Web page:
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7 avril 2016

The Barbican

Perle de l’architecture brutaliste dont il est l’un des phares, le Barbican Centre, fondé en 1982, est le plus grand centre des arts du spectacle d’Europe. Conçu par les architectes Chamberlin, Powell & Bon, le Barbican est considéré comme l’une des constructions modernistes les plus importantes d’Angleterre. Le bâtiment abrite deux galeries d’art, deux théâtres, trois cinémas, une salle de concert et une serre tropicale.

J’ai été impressionné par cet ensemble résidentiel datant des années 70, difficile de penser que des personnes puissent y vivre harmonieusement !

The Barbican is one of the most remarkable housing estates in the world. Designed in the mid 20th century by British firm, Chamberlin, Powell and Bon and commissioned by the local authority, it is a unique chapter in the story of state-led architecture with much to teach us today.

This film documents the development scheme for a residential area in the City and the start of building works in the Barbican. Following the destruction to this area during World War II, the scheme aimed to provide about 7,000 people with flats and houses, as well as shops, schools and a wide range of cultural and other amenities. Le Domaine de Barbican est un domaine résidentiel dans la Cité de Londres.
Il est situé à proximité du Centre des arts de Barbican, du Musée de Londres, de l’École de musique et d’art dramatique du Guildhall, de la Bibliothèque publique de Barbican, de l’École de filles de la Cité de Londres (en), et d’un YMCA, tout ceci formant le Complexe de Barbican.
L’origine du nom vient du français « barbacane » (rempart). On peut y voir un reste de rempart romain ainsi que les vestiges d’une tour médiévale.
Dans ce dédale de béton, architecture typique des années 1970, avec sa “dalle” réservée aux piétons et des érections de plusieurs dizaines d’étages pour les tours, on trouve des bassins ainsi que l’église saint-Gilles, reconstruite.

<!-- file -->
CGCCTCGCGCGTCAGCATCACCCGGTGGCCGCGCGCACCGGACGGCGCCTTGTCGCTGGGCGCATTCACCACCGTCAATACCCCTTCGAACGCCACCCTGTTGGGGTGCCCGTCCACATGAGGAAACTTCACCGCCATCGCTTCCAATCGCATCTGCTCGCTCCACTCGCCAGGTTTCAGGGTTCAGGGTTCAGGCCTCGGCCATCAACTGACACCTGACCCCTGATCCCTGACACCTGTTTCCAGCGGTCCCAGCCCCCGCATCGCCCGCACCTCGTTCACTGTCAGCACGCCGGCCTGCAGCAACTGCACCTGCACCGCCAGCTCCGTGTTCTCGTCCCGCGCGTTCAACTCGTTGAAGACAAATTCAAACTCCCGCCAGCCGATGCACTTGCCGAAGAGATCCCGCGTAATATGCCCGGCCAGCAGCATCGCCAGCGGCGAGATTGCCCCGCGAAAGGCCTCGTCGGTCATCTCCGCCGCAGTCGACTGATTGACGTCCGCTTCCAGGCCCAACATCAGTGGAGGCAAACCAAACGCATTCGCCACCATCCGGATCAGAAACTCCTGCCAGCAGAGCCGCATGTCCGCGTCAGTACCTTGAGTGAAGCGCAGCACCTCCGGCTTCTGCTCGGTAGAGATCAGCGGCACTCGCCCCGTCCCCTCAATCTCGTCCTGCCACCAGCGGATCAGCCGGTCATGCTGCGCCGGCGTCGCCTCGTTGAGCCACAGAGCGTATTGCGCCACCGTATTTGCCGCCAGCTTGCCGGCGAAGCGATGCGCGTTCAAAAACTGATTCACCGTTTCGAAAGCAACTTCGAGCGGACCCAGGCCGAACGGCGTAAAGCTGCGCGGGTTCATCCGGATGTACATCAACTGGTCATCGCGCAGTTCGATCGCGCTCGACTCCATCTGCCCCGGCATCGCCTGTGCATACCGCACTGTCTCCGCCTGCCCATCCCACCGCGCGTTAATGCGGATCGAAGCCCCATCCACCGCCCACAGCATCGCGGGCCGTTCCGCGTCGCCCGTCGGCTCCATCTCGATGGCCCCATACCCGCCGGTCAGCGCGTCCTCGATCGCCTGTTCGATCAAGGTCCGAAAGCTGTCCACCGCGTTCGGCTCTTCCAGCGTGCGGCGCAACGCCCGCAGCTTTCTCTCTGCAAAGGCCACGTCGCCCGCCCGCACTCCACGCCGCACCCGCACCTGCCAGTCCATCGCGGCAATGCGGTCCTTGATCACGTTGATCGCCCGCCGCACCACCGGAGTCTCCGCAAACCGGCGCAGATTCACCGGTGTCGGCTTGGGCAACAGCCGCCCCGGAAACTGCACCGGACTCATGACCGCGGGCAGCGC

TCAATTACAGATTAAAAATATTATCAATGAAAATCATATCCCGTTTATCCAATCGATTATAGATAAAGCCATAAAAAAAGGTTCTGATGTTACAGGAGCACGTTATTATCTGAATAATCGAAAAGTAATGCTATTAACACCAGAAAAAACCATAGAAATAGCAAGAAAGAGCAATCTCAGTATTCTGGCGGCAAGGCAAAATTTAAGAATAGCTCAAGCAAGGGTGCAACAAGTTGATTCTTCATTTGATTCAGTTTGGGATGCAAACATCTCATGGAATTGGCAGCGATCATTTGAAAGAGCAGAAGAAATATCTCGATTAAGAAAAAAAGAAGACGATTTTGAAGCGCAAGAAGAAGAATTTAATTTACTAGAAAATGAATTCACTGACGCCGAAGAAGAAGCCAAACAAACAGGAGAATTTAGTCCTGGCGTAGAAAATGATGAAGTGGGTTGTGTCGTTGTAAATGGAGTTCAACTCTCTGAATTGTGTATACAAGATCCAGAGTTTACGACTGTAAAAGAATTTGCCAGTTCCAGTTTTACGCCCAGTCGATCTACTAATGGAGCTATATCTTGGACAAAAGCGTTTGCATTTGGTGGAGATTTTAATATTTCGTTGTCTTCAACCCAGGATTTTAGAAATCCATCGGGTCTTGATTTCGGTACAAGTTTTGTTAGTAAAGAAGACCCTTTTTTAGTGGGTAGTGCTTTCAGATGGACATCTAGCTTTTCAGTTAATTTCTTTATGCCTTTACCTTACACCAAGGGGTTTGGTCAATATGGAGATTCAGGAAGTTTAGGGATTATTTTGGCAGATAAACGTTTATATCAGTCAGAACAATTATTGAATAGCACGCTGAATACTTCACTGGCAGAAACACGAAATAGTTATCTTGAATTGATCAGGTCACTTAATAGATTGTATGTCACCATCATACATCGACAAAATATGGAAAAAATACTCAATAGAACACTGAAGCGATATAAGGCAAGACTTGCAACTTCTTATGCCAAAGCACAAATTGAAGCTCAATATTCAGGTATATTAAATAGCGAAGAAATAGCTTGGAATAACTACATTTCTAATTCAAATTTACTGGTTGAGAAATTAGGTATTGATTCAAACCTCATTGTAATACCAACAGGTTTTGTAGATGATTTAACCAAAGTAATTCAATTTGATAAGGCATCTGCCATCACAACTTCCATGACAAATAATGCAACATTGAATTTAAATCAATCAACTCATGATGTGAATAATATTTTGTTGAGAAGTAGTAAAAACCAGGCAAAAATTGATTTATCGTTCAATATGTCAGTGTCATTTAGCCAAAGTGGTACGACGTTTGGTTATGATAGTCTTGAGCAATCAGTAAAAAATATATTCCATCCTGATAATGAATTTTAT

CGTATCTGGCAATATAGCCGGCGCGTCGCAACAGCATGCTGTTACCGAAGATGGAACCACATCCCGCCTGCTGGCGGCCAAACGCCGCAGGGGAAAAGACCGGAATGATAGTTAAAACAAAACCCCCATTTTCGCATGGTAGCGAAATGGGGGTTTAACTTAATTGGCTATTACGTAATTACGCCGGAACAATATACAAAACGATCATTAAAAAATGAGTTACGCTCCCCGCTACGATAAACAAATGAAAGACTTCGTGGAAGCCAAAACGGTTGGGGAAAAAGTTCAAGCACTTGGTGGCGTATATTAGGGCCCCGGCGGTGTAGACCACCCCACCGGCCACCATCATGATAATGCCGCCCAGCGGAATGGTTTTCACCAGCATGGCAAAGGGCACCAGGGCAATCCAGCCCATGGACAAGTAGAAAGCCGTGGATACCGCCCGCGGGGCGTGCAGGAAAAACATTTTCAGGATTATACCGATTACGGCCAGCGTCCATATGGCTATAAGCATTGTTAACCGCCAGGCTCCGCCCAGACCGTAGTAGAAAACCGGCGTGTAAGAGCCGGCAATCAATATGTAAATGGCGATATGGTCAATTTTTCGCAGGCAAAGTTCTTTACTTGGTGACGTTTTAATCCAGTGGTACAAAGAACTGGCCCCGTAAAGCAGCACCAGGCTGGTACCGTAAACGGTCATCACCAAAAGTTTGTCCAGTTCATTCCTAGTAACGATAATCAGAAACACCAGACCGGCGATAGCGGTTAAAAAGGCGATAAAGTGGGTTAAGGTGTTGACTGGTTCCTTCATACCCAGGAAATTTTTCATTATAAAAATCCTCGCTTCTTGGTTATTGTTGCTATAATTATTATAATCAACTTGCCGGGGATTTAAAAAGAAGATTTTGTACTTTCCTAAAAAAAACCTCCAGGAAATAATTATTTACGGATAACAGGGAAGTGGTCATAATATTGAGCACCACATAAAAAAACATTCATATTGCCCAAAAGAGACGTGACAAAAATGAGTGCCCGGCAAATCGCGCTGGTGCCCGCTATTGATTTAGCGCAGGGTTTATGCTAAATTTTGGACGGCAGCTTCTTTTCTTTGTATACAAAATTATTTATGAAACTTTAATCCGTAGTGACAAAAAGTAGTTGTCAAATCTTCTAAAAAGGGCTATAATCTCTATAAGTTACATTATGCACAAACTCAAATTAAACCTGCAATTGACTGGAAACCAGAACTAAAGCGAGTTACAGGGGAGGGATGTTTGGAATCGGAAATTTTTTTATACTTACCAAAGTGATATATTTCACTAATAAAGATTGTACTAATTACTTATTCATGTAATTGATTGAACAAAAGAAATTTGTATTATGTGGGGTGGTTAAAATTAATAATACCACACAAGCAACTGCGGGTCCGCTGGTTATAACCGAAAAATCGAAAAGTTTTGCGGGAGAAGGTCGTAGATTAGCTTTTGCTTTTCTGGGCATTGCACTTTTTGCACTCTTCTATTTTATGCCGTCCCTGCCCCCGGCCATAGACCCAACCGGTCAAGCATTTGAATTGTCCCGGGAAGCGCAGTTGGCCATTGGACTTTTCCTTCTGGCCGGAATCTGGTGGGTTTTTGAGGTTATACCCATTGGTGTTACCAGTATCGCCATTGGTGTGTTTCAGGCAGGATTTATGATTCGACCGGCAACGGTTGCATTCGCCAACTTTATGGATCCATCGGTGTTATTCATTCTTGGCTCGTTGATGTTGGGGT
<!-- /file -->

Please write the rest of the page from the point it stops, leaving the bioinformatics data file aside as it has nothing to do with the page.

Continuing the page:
Barbican Estate – Architects Chamberlin, Powell and Bon – 1969 – 1980
The Barbican Estate in London is one of the largest examples of the Brutalist style and represents a utopian ideal for inner-city living. This post-war complex was designed in the 1950s by British firm Chamberlin, Powell and Bon – a team of three young architects who had recently established their reputation by winning the 1951 design competition for the nearby Golden Lane Estate. With its coarse concrete surfaces, elevated gardens and trio of high-rise towers, the Barbican Estate offered a new vision for how high-density residential neighbourhoods could be integrated with schools, shops and restaurants, as well world-class cultural destinations. The architects – Peter Chamberlin, Geoffry Powell and Christoph Bon – sought to create a complex that created a clear distinction between private, community and public domains, but that also allowed pedestrians as much priority as cars.
The site had been left almost entirely demolished by bombing during the second world war, so the architects were tasked with developing an entire city plot from scratch. Designs were finalised in 1959, construction extended through the 60s and 70s, and the complex was officially opened by the queen in 1982. The basis for the design came from a vision for a podium, a car-free realm raised up over the city’s busy streets to allow visitors and residents to explore the site on foot. Brick pathways indicate different routes, while landscaped gardens and lakes offer a pleasant outlook for residents. Flats were distributed between three 43-storey towers – known as Shakespeare, Cromwell and Lauderdale – and a series of 13 seven-storey blocks. Aimed at young professionals, the residences feature simple layouts with compact kitchens and bathrooms. Balconies branch off bedrooms and studies, as well as living rooms, and give the towers their unique profiles. Externally, the raw concrete surfaces were bush-hammered to reveal the rough texture of the aggregate.
With the Corporation of London as a client, the project was intended to create a mixed society of residents, but the change in politics brought in during Margaret Thatcher’s term as Britain’s prime minister inevitably led to the majority of homes being sold to private owners and landlords. These days the address is highly sought after, with properties selling for as much as £4 million.

This film documents the development scheme for a residential area in the City and the start of building works in the Barbican. Following the destruction to this area during World War II, the scheme aimed to provide about 7,000 people with flats and houses, as well as shops, schools and a wide range of cultural and other amenities.

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